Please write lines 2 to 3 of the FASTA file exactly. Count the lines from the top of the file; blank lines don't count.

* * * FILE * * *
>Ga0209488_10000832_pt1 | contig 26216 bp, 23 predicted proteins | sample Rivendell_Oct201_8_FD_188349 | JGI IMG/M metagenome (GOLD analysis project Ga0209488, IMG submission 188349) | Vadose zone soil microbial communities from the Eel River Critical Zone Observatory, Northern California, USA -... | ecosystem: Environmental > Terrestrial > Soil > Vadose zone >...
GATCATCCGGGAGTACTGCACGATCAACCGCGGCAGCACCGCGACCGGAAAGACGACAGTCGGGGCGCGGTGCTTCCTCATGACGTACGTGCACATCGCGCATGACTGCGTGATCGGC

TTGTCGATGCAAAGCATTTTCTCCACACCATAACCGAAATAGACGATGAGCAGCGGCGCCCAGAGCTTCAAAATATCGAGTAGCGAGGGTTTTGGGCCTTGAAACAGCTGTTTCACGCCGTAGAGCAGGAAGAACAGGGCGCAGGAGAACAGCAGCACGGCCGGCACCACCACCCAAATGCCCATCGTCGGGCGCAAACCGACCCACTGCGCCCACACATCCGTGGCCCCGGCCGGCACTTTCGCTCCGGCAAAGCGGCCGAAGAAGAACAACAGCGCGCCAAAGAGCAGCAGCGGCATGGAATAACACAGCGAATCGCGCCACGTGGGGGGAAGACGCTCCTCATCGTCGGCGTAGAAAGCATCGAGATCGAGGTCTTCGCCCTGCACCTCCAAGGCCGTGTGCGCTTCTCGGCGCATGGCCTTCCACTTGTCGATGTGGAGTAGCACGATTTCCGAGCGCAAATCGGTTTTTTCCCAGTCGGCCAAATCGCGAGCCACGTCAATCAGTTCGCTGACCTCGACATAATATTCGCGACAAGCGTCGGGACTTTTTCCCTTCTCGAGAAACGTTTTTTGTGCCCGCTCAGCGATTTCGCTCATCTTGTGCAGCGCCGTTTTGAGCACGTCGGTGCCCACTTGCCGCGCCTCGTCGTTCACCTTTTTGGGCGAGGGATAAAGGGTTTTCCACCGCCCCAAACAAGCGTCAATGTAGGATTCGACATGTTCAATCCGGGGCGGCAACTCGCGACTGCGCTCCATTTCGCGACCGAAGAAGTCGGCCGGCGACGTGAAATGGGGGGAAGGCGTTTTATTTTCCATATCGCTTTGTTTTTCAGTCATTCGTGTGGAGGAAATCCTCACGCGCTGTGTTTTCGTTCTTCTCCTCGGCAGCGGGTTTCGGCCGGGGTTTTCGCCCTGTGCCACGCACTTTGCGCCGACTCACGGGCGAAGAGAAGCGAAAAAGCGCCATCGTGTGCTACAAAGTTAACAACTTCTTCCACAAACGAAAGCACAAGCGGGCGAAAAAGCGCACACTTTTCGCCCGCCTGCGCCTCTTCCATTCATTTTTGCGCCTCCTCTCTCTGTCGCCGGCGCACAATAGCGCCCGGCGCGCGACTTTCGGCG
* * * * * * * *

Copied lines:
GATCATCCGGGAGTACTGCACGATCAACCGCGGCAGCACCGCGACCGGAAAGACGACAGTCGGGGCGCGGTGCTTCCTCATGACGTACGTGCACATCGCGCATGACTGCGTGATCGGC

TTGTCGATGCAAAGCATTTTCTCCACACCATAACCGAAATAGACGATGAGCAGCGGCGCCCAGAGCTTCAAAATATCGAGTAGCGAGGGTTTTGGGCCTTGAAACAGCTGTTTCACGCCGTAGAGCAGGAAGAACAGGGCGCAGGAGAACAGCAGCACGGCCGGCACCACCACCCAAATGCCCATCGTCGGGCGCAAACCGACCCACTGCGCCCACACATCCGTGGCCCCGGCCGGCACTTTCGCTCCGGCAAAGCGGCCGAAGAAGAACAACAGCGCGCCAAAGAGCAGCAGCGGCATGGAATAACACAGCGAATCGCGCCACGTGGGGGGAAGACGCTCCTCATCGTCGGCGTAGAAAGCATCGAGATCGAGGTCTTCGCCCTGCACCTCCAAGGCCGTGTGCGCTTCTCGGCGCATGGCCTTCCACTTGTCGATGTGGAGTAGCACGATTTCCGAGCGCAAATCGGTTTTTTCCCAGTCGGCCAAATCGCGAGCCACGTCAATCAGTTCGCTGACCTCGACATAATATTCGCGACAAGCGTCGGGACTTTTTCCCTTCTCGAGAAACGTTTTTTGTGCCCGCTCAGCGATTTCGCTCATCTTGTGCAGCGCCGTTTTGAGCACGTCGGTGCCCACTTGCCGCGCCTCGTCGTTCACCTTTTTGGGCGAGGGATAAAGGGTTTTCCACCGCCCCAAACAAGCGTCAATGTAGGATTCGACATGTTCAATCCGGGGCGGCAACTCGCGACTGCGCTCCATTTCGCGACCGAAGAAGTCGGCCGGCGACGTGAAATGGGGGGAAGGCGTTTTATTTTCCATATCGCTTTGTTTTTCAGTCATTCGTGTGGAGGAAATCCTCACGCGCTGTGTTTTCGTTCTTCTCCTCGGCAGCGGGTTTCGGCCGGGGTTTTCGCCCTGTGCCACGCACTTTGCGCCGACTCACGGGCGAAGAGAAGCGAAAAAGCGCCATCGTGTGCTACAAAGTTAACAACTTCTTCCACAAACGAAAGCACAAGCGGGCGAAAAAGCGCACACTTTTCGCCCGCCTGCGCCTCTTCCATTCATTTTTGCGCCTCCTCTCTCTGTCGCCGGCGCACAATAGCGCCCGGCGCGCGACTTTCGGCG